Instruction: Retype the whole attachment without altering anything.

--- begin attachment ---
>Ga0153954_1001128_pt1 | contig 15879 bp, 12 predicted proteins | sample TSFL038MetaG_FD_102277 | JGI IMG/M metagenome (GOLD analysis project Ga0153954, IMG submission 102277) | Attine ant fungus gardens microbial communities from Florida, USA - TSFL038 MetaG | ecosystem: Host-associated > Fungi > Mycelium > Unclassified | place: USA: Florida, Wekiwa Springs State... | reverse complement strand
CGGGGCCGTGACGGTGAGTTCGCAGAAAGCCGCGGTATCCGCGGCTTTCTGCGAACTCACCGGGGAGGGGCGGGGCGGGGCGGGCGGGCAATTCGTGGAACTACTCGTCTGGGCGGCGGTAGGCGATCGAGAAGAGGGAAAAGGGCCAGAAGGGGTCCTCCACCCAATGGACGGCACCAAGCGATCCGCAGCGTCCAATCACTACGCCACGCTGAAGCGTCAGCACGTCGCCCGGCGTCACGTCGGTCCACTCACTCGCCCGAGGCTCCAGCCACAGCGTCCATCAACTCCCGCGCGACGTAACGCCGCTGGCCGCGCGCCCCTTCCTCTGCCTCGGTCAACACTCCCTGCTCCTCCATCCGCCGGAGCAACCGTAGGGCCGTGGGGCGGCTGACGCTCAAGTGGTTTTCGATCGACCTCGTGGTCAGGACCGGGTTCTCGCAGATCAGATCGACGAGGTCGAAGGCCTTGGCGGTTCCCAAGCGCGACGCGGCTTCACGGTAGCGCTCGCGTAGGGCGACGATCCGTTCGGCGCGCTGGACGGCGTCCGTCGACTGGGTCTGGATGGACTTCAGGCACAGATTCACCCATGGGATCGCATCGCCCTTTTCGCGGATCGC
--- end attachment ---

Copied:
>Ga0153954_1001128_pt1 | contig 15879 bp, 12 predicted proteins | sample TSFL038MetaG_FD_102277 | JGI IMG/M metagenome (GOLD analysis project Ga0153954, IMG submission 102277) | Attine ant fungus gardens microbial communities from Florida, USA - TSFL038 MetaG | ecosystem: Host-associated > Fungi > Mycelium > Unclassified | place: USA: Florida, Wekiwa Springs State... | reverse complement strand
CGGGGCCGTGACGGTGAGTTCGCAGAAAGCCGCGGTATCCGCGGCTTTCTGCGAACTCACCGGGGAGGGGCGGGGCGGGGCGGGCGGGCAATTCGTGGAACTACTCGTCTGGGCGGCGGTAGGCGATCGAGAAGAGGGAAAAGGGCCAGAAGGGGTCCTCCACCCAATGGACGGCACCAAGCGATCCGCAGCGTCCAATCACTACGCCACGCTGAAGCGTCAGCACGTCGCCCGGCGTCACGTCGGTCCACTCACTCGCCCGAGGCTCCAGCCACAGCGTCCATCAACTCCCGCGCGACGTAACGCCGCTGGCCGCGCGCCCCTTCCTCTGCCTCGGTCAACACTCCCTGCTCCTCCATCCGCCGGAGCAACCGTAGGGCCGTGGGGCGGCTGACGCTCAAGTGGTTTTCGATCGACCTCGTGGTCAGGACCGGGTTCTCGCAGATCAGATCGACGAGGTCGAAGGCCTTGGCGGTTCCCAAGCGCGACGCGGCTTCACGGTAGCGCTCGCGTAGGGCGACGATCCGTTCGGCGCGCTGGACGGCGTCCGTCGACTGGGTCTGGATGGACTTCAGGCACAGATTCACCCATGGGATCGCATCGCCCTTTTCGCGGATCGC